I’m back to do another post on what it’s like studying for the bar exam. I’ll try to make this one a bit more practical (compared to my previous hissy fit about the whole concept). So here are some of my reflections.
1. Your LSAT score will predict your chances of passing the bar
The bar exam tests your knowledge of the law by largely making you apply it to novel scenarios. This requires a helluvelot of reading comprehension. They seem to go out of their way—much like the LSAT folks do—to make questions challenging to read in the first place. So it’s not very surprising that LSAT scores correlate very well with bar passage rates. Here’s a post from the folks at US News on the topic.
What does this mean? Well, if you go to law school with a median LSAT (that’s about a 152), you should expect the bar exam to be fairly difficult. On the other hand, if you scored very well on the LSAT—say with a 160 or above—you should have a much easier time with the bar exam. And if you’re in the 170+ range and you’re failing, you are doing something incredibly wrong.
2. Some tips on memorizing the law
I’m taking the New York bar exam, which means I’m taking the Uniform Bar Exam. And that means I have seven areas of law to memorize for the multiple choice section (by far the most important section) and another six for the essays. That’s a lot of law to learn. Here’s what’s been working for me.
I watch my bar prep course’s lectures for each topic and then I read the condensed outline. This takes about 3 to 6 hours per subject. Instead of taking notes the traditional way, I input all my notes into Anki, my favorite flash card app. If you’re struggling in your bar prep, a flashcard app is an absolute must, and Anki is the best one out there. From there, I review my flashcards as they come up in the app and I take a lot of practice multiple choice questions. Every week, I’ll try to review all my previous multiple choice tests. I’ll mostly focus on the questions I missed, but I try to look at all of them.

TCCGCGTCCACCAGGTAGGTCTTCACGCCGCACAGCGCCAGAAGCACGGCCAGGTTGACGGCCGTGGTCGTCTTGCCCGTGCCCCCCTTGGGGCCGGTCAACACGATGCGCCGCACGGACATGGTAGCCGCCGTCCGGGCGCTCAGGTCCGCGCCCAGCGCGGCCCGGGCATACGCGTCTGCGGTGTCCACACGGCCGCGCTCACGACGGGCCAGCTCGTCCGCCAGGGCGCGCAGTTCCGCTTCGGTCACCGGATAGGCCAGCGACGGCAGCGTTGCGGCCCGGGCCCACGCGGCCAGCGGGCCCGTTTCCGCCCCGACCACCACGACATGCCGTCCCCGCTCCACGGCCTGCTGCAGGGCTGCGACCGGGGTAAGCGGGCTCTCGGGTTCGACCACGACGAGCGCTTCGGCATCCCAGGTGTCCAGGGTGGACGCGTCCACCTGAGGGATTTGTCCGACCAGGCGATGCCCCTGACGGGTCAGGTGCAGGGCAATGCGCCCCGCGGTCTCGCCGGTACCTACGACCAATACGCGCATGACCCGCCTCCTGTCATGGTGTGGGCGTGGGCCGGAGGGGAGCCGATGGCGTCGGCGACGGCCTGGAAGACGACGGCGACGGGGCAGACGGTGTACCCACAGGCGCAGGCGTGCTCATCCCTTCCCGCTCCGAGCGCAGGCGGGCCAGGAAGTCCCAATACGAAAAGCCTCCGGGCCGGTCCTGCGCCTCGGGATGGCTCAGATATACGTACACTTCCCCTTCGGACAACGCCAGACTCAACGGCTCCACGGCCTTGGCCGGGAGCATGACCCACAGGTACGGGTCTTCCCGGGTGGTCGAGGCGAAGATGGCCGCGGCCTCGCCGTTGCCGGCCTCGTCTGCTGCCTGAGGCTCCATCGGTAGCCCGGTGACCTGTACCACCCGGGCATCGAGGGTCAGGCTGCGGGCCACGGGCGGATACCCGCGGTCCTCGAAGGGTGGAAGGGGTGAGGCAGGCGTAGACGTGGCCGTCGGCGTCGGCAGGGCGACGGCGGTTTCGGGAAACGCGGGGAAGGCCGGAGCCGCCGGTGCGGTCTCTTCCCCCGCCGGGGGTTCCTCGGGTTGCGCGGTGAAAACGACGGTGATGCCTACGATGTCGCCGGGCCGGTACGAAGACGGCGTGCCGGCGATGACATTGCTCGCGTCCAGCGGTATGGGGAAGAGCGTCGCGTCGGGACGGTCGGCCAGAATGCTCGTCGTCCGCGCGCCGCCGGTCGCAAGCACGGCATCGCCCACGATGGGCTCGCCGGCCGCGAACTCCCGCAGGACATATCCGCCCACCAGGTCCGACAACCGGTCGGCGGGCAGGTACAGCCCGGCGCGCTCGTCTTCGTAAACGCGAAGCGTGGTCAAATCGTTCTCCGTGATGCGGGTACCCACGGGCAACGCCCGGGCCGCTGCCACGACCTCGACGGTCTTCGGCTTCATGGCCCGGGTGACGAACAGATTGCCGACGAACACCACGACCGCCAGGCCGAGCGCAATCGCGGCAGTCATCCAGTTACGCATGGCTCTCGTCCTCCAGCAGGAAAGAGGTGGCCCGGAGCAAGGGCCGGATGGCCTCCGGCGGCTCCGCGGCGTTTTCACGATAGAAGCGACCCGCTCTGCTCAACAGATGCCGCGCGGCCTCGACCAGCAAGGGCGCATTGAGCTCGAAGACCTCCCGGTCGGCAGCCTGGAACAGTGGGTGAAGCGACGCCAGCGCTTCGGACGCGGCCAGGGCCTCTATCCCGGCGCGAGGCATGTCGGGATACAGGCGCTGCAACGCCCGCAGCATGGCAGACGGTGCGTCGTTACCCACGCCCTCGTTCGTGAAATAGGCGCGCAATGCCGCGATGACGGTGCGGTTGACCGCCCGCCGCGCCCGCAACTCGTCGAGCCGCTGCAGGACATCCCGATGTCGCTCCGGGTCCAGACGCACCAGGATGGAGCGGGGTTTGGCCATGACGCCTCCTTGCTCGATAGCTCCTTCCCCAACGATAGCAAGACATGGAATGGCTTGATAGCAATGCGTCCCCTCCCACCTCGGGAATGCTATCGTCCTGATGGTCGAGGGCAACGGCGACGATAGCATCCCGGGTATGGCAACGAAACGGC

I don’t like the “study plan” my bar prep course uses, so I just follow my own. For some reason, they think it’s okay to go a few weeks without reviewing something you’ve learned previously. That’s a very good way to forget everything you learned before and waste time having to relearn things.
3. Prepping for the bar exam isn’t as hard as law students make it out to be
Law students love to exaggerate how difficult law school is. They do the same thing with bar prep. I have friends who are isolating themselves and making it known that they have no time for anything but bar prep, even though they killed it in law school. That’s embarrassing. It shouldn’t be that hard to score above the 30th percentile for someone who went to one of the best law schools in the country, and did very well there to boot. But law school students are infamously risk averse (read: terrified of everything) so it’s not surprising.
And with that, I’m off to review my multiple choice tests. Best of luck to everyone studying for the bar exam.